Monday, December 9, 2013
Doug Jones/staff photographer: Tuesday, May 20, 2008: Adam Cote of the six Democratic candidates for US 1st Congressional District interviewed by PPH.
Even as initial responders to the Haitian earthquake struggle to get food, water and medical care to survivors, some Mainers are working to prepare long-term help for hundreds who were maimed in the disaster.
Adam Cote, a former congressional candidate, is heading to Haiti on Monday with a group from the company he works for, Global Relief Technologies, to gather data on amputees who need artificial limbs. He will use the technology the company designs to collect names, addresses and medical data, make measurements of damaged limbs, snap photos and generate wrist bands with bar codes that will help doctors and nurses identify the patients and access their records.
The information will be sent to New England Brace, a New Hampshire-based company with an office in Lewiston, which plans to lead an effort to provide prosthetics for the injured.
Cote, who lives in Portland, said the company is donating the time and equipment. He plans to be in Haiti for up to two weeks, working with Helping Hands for Haiti, a group that has been staffing hospitals and building schools in the impoverished country for about a decade. The organization's hospitals were destroyed in the earthquake, but it has set up field hospitals in the capital, Port-au-Prince, which was devastated by the quake, Cote said.
''They are telling us there are probably 2,500 to 3,000 amputees'' who will need help, Cote said.
Cote, senior vice president of GRT, said his company develops ways to improve the technology that aid workers, such as those with the American Red Cross, use in disaster-response situations. The company designs the software for handheld units on which workers enter information such as the extent of damage, whether utilities are working and other data. They can also use the units to take a picture of a structure, and access a global positioning satellite system for a precise location.
Then the data is sent to a command center and combined with other information gathered by other workers, he said, meaning aid can be rushed to areas where the need is greatest, instead of waiting for paperwork to be gathered and compiled.
In Haiti, the focus will be on injured people rather than damaged buildings.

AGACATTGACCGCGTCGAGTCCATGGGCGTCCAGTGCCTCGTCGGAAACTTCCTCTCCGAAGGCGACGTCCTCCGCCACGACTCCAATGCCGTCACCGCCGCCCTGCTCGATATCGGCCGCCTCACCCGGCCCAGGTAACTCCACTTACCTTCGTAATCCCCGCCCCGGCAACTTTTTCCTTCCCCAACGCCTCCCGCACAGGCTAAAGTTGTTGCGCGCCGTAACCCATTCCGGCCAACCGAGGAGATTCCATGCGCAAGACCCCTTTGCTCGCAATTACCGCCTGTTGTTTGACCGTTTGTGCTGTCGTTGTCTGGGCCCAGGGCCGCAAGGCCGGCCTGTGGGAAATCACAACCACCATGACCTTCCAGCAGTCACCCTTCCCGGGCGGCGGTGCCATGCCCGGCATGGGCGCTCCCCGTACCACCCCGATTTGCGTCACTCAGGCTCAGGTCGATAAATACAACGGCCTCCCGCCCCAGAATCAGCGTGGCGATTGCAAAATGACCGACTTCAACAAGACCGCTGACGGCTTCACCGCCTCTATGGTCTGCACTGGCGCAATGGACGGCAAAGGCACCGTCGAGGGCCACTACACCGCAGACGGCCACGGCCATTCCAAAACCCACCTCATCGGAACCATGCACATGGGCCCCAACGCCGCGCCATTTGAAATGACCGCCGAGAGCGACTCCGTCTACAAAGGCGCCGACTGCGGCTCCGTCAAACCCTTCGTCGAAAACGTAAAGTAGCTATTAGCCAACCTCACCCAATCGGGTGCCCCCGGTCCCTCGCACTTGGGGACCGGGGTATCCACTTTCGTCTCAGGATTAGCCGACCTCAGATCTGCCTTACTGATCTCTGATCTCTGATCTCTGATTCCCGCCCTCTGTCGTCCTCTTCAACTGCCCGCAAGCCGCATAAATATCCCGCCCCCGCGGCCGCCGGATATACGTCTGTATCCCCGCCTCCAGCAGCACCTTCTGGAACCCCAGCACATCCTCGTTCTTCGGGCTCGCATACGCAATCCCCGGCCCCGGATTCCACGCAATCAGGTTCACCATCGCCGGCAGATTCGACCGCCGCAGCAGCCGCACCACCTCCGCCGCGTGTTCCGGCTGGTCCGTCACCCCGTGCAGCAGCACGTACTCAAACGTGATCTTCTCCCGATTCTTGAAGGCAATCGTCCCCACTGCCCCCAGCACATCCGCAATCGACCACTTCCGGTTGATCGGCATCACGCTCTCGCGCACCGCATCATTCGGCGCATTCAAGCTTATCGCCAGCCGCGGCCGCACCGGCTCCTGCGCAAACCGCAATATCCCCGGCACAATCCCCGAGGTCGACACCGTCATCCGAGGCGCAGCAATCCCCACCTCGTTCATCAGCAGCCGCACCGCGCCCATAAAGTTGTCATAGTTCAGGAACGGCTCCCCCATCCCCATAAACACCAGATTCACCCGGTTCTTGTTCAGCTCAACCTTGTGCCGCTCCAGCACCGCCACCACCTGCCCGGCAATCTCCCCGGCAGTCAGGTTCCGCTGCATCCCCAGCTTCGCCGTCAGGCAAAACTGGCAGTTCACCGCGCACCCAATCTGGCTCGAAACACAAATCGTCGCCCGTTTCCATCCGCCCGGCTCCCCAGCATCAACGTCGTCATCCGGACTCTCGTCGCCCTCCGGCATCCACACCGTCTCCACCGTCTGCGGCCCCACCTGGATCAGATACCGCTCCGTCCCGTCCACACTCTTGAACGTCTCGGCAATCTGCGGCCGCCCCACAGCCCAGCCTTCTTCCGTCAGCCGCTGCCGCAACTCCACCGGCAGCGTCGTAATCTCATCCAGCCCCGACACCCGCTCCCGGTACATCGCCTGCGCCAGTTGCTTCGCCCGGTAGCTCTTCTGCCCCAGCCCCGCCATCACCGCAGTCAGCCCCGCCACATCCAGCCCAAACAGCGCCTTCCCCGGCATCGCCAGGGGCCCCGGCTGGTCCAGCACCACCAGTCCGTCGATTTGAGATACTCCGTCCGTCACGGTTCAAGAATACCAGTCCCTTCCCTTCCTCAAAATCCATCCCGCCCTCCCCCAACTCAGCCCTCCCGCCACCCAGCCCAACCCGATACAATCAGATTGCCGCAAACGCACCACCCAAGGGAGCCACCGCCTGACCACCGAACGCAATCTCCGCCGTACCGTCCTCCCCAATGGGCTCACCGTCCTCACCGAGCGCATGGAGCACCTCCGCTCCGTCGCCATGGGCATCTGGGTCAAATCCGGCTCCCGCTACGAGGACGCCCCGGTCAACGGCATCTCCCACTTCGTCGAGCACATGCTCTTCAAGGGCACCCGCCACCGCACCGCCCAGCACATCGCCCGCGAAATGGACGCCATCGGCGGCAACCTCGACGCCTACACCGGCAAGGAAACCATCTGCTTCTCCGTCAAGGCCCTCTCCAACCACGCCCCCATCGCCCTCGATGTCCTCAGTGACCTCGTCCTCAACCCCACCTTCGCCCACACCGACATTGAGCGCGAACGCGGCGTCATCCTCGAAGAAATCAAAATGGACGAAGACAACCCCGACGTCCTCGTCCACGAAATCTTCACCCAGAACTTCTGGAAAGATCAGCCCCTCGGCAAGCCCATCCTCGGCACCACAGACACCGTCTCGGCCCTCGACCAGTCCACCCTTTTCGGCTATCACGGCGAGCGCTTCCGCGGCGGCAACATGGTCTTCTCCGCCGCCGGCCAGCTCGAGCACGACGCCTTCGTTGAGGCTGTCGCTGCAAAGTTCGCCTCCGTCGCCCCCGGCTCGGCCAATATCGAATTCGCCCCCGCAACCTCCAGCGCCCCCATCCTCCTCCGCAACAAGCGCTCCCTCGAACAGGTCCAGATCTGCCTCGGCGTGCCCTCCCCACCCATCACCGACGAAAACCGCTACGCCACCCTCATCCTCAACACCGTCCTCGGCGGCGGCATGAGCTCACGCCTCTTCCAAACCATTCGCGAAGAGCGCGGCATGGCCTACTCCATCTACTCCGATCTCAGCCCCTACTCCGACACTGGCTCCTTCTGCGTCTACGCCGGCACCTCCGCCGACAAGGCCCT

Cote said New England Brace will set up a database with information on the amputees as the effort moves toward providing long-term care in the weeks ahead.
Dennis Acton, information technology manager for New England Brace, said he will head to Haiti with Cote to help compile data for a few days. He said the company could send a team down and help a few amputees, but by putting together a database and working with other prosthetics manufacturers, they can help hundreds.
''But we certainly can't do this alone,'' he said, noting that the company already provides care to several hundred amputees each year and taking on thousands of others would be overwhelming. ''This will be a larger, sustained effort, so we'll need some support.''
High-tech prosthetics with a lot of moving parts can cost up to $25,000, he said, but the focus for Haitians will be simpler artificial limbs that are sturdier and reliable.
In addition to contacting other companies, Acton said, New England Brace probably will try to arrange a fundraiser to offset some of the costs.
He said the first thing an amputee needs is immediate medical care to ward off infections that could make it impossible to use a prosthetic. Then, in a few weeks or months, the company can turn out an artificial limb to be sent to Haiti. Using GRT's software, he said, the company can work with hospitals in Haiti to make sure each prosthesis gets to the right patient.
''Even in ideal conditions, it's very difficult to fit a prosthesis. That's why this is such a challenge,'' Acton said.
Cote said the group is flying down with a private pilot who is part of a group that provides transportation to aid workers in disasters. He will probably stay in facilities provided by Helping Hands for Haiti.
Cote was in Bosnia and Iraq while in the Army, but said he doesn't know what to expect in Haiti, a country with infrastructure problems even before the earthquake.
''We've just been scrambling'' to arrange the trip, he said. ''I've been to Bosnia and Iraq and wasn't worried about where I was going to sleep.''
Staff Writer Edward D. Murphy can be contacted at 791-6465 or at: